Day 10 has 32 protein-coding genes. One is CYR61 (cysteine-rich angiogenic inducer 61), when encodes a protein that is secreted from cells into the extracellular matrix in response to wounds, tumors, and other sites of inflammation.
CYR61 is notable because the proteins we have seen so far have lived inside or on the surface of the cell. When a cell makes a protein like CYR61, how does it know to secrete it, while keeping others in the cell? The answer is in a sequence of amino acids at the beginning of the protein known as the signal peptide. Gunter Blöbel won the 1999 Nobel Prize for Physiology or Medicine for discovering signal peptides. The UniProt database highlights this sequence at the beginning of the CYR61 protein. Note that the amino acid sequence of the protein, unlike the 4-letter alphabet of DNA, is conveyed using a 20-letter alphabet.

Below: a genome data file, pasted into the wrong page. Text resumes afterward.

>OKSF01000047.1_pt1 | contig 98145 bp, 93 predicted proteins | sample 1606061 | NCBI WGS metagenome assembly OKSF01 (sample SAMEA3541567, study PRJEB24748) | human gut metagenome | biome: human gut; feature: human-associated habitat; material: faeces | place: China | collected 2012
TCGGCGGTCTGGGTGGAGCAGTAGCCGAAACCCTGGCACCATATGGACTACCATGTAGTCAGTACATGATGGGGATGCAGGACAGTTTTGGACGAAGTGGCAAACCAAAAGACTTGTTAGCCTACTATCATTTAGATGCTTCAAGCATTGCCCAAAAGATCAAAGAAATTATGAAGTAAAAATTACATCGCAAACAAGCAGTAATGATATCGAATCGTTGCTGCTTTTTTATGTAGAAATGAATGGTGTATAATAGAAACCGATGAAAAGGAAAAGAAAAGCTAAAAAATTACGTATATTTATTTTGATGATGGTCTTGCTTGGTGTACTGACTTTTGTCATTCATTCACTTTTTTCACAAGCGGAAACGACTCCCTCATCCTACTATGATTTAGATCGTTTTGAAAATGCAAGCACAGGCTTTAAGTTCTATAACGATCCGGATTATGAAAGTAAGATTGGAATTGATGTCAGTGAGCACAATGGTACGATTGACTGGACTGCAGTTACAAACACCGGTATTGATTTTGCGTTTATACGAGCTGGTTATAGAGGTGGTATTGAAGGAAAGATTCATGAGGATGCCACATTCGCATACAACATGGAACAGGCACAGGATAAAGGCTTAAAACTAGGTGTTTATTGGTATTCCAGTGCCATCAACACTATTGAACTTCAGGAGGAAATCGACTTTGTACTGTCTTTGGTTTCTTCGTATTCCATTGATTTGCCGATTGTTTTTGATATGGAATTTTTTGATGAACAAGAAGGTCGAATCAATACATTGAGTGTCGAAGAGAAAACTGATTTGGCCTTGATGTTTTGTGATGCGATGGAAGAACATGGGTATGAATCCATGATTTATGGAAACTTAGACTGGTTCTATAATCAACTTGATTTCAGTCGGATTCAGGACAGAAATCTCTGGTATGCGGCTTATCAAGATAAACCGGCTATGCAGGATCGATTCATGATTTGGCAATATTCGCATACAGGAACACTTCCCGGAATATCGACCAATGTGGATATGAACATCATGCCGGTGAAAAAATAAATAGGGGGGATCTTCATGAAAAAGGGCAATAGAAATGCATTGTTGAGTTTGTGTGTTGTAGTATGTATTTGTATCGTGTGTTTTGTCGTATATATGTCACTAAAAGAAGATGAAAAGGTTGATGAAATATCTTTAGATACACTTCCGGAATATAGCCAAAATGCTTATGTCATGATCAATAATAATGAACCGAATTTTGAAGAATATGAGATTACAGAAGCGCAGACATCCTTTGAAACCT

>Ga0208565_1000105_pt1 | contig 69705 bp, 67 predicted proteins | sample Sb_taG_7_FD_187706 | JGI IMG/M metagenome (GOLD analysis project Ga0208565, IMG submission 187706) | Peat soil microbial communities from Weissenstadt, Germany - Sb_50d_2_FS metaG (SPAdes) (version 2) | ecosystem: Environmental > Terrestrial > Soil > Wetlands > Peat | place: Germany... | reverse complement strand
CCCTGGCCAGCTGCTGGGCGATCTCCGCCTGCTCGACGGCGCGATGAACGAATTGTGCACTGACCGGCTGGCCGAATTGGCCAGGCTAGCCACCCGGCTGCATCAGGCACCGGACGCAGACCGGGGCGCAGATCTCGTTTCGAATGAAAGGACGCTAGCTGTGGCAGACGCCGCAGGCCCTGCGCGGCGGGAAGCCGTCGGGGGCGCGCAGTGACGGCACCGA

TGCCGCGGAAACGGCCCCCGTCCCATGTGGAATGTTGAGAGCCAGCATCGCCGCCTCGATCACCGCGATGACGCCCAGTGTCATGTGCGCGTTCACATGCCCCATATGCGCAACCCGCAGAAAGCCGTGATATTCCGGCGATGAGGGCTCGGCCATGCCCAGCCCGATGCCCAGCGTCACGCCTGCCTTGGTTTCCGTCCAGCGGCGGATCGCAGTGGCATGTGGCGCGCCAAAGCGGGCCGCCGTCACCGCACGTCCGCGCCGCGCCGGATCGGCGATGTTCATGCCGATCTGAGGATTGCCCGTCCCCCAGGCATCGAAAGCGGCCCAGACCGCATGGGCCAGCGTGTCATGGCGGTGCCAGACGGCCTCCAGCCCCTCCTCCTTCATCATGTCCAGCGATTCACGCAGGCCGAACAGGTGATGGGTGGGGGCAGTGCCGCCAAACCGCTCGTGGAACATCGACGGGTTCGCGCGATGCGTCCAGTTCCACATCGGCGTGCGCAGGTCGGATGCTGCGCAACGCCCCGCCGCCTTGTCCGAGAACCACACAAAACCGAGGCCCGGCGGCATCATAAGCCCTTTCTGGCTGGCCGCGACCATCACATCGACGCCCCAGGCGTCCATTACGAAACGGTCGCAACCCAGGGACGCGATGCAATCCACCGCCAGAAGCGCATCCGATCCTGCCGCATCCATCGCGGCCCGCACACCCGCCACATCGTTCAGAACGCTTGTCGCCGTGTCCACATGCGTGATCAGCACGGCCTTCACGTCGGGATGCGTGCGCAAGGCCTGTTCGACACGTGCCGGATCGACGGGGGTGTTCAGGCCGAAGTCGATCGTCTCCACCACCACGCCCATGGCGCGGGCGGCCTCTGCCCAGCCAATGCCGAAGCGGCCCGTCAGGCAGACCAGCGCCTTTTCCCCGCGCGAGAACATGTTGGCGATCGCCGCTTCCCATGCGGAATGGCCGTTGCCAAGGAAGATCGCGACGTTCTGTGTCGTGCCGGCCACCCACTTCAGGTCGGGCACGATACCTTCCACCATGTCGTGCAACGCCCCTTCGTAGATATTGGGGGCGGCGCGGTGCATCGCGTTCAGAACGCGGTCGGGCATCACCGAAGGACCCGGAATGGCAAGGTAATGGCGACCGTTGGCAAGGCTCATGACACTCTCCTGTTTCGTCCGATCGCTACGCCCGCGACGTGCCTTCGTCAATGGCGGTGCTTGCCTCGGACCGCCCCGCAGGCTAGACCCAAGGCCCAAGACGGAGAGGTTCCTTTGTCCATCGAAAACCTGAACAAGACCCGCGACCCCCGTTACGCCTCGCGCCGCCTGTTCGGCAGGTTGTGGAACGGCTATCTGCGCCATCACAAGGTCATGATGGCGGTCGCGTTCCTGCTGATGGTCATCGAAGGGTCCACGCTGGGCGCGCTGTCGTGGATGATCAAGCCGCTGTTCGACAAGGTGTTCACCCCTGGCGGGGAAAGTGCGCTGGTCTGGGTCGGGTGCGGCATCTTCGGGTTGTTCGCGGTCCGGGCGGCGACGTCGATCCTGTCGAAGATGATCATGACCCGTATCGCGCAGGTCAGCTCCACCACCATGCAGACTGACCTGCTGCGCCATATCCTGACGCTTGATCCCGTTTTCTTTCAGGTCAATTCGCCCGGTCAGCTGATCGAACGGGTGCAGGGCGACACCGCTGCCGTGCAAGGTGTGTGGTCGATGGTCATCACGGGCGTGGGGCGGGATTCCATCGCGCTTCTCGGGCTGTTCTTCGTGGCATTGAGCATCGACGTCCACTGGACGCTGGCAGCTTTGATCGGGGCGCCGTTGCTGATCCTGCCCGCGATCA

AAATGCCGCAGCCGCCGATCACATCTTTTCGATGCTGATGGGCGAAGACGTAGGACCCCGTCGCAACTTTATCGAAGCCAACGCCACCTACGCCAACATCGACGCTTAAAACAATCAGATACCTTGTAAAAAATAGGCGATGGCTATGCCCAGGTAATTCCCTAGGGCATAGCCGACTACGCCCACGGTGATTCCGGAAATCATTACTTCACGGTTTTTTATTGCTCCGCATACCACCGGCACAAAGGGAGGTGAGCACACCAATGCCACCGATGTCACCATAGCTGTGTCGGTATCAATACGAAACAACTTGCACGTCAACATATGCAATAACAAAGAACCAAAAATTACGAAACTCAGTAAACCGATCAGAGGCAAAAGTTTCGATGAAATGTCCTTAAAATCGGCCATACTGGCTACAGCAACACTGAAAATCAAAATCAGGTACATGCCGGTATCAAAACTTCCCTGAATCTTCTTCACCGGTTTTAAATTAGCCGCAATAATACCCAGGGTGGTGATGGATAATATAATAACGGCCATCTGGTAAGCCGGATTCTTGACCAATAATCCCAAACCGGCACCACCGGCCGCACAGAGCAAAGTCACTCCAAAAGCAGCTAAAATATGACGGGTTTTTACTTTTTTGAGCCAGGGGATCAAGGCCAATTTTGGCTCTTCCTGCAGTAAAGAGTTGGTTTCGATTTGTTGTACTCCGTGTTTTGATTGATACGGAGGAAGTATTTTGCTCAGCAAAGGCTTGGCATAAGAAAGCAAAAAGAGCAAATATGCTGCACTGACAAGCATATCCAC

CYR61 is found across bony vertebrates, meaning it originated over 420 million years ago.
Click here to see your CYR61 gene.